“Frank Sinatra Live! Medley of The Gal That Got Away and It Never Entered My Mind, Performed in 1980 at Carnegie Hall (Great Quality Video of a Grand Performance!)”;
“Frank Sinatra: Here's That Rainy Day (Jimmy Van Heusen/Johnny Burke)”;
“Frank Sinatra’s Revelatory, 1962 Performance of Kern and Fields’ The Way You Look Tonight”;
“Paul Robeson?! Hear Frank Sinatra Give the Definitive Interpretation of Jerome Kern and Oscar Hammerstein II’s Ol’ Man River (1963)”;
“The Greatest Song Ever Written? Hear Frank Sinatra Sing Rodgers & Hammerstein's Soliloquy”;
“Hear Frank Sinatra Sing the Real ‘New York, New York,’ by Leonard Bernstein, Betty Comden, and Adolph Green, from On the Town (1944/1949)”;
“The Swingingest Record You’ll Ever Hear! Fly Me to the Moon, by Frank Sinatra, Count Basie, and Quincy Jones”;
“Frank Sinatra: Autumn in New York, with the Billy May Orchestra (Video)”;
“Hear Frank Sinatra Make Rodgers & Hart Swing! ‘The Lady is a Tramp’; Live at Madison Square Garden/1974”;
“Hear Frank Sinatra and a Bunch of Little Kids Sing the 1960 Academy Award-Winning Song, ‘High Hopes’”;
“If Frank Sinatra were Still Alive, and were Interviewed by Larry King”;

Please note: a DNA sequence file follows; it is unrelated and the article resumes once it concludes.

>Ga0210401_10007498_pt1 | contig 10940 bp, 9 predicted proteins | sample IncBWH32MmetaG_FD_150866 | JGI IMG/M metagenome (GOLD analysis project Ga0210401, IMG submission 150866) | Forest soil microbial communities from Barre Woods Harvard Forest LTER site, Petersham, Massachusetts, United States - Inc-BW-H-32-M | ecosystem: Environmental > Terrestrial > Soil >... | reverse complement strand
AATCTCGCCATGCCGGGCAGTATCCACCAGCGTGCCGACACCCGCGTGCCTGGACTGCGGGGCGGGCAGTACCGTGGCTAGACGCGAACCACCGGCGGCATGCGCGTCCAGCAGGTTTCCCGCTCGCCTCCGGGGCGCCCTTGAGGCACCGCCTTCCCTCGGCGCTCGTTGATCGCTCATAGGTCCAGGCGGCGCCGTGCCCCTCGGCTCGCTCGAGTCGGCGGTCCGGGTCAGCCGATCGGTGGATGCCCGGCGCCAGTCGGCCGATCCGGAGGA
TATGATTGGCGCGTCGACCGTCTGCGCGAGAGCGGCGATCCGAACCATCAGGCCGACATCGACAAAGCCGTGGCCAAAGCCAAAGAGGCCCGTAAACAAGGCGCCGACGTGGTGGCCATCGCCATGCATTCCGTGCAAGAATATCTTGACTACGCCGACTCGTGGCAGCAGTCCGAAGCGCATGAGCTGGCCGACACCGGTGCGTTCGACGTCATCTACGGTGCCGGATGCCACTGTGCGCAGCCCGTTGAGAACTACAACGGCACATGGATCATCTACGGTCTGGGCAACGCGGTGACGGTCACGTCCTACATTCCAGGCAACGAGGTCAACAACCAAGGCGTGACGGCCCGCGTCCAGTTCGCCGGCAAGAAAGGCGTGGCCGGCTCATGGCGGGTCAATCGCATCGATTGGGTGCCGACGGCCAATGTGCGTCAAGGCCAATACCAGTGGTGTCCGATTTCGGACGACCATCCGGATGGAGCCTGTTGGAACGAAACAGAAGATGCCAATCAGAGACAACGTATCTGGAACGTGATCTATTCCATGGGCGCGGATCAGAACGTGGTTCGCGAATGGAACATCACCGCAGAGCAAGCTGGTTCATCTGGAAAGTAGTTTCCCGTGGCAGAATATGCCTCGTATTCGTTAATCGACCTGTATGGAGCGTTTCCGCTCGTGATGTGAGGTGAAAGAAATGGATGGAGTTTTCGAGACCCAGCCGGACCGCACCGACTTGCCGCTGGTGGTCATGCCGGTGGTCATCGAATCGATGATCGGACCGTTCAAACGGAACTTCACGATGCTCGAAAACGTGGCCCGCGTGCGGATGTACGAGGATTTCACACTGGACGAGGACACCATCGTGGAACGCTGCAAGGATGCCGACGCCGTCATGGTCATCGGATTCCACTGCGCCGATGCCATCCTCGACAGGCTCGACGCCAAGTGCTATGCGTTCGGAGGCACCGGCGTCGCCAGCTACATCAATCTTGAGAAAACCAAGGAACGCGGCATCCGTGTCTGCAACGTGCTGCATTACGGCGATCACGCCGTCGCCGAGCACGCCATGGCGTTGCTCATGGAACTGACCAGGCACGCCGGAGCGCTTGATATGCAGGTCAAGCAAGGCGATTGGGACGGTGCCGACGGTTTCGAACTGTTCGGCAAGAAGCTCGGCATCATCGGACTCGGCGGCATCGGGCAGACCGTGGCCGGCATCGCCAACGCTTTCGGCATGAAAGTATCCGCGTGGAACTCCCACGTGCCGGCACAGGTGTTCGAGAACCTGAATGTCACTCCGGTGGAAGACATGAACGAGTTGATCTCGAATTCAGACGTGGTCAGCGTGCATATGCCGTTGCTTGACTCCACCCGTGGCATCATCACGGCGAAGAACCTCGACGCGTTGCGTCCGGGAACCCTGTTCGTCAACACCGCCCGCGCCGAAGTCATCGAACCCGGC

“When Sinatra Ruled: Hear Him Sing ANOTHER Oscar-Winning Song, ‘All the Way,’ from The Joker is Wild (1957)”;
“Hear Frank Sinatra Sing Jimmy Van Heusen and Sammy Cahn’s ‘Love and Marriage’;
“Hear Frank Sinatra’s Unique Presentation of Cole Porter’s ‘I've Got You Under My Skin’”;
“Frank Sinatra Sings ‘Young at Heart’”;
“‘A Man Alone’: How Great was Sinatra? So Great that with a Voice that was Way Past Its Prime, and Less than Stellar Material, He was Still the World’s Greatest Singer—that’s How Great He was!”;
“I'll Never Smile Again: Hear 24-Year-Old Frank Sinatra with the Pied Pipers and the Tommy Dorsey Orchestra in 1940!”;
“Frank Sinatra: ‘In the Wee Small Hours of the Morning’ (1955)”;
“Frank Sinatra: I Didn't Know What Time It was”;
“Sinatra Celebration News: Pennsylvania Music Newspaper Columnist Announces Releases of Rare Radio Broadcasts and Rehearsals from 1935-1955, and Provides a Lovely, Yet Succinct Introduction to the Works of ‘The Voice’”;
“Frank Sinatra: A Swinging Ring-a-Ding-Ding (1961 Recording)”;
“The Day the Music Died (A Photoessay on Frank Sinatra)”;
“Frank Sinatra, Singing Rodgers & Hart’s My Funny Valentine”;
“Brassy and Sassy! Frank Sinatra Singing Brazil”;
“Sinatra, Rodgers & Hart, and ‘I Could Write a Book’! (Pal Joey)”;
“Frank Sinatra Sings ‘Softly’”;
“Sinatra, Loesser, and May: ‘Luck be a Lady’! (1963)”;
“Swing Along with Frank Sinatra and Billy May! ‘Saturday Night is the Loneliest Night of the Week’ (1959)”;
“Frank Sinatra: Call Me Irresponsible”; and
“Francis Albert Sinatra & Antonio Carlos Jobim: ‘Baubles, Bangles, and Beads’”;
“Frank Sinatra and Cole Porter: ‘Night and Day’ (1962 Version)”;
“Sinatra and the Brothers Gershwin: ‘Someone to Watch Over Me’”;
“Frank Sinatra Sings the Gershwins’ ‘A Nightingale Sang in Berkeley Square’ (The Reprise Collection) HQ”; and
“Frank Sinatra Live: The Gershwins' ‘A Foggy Day’ (Repaired).”]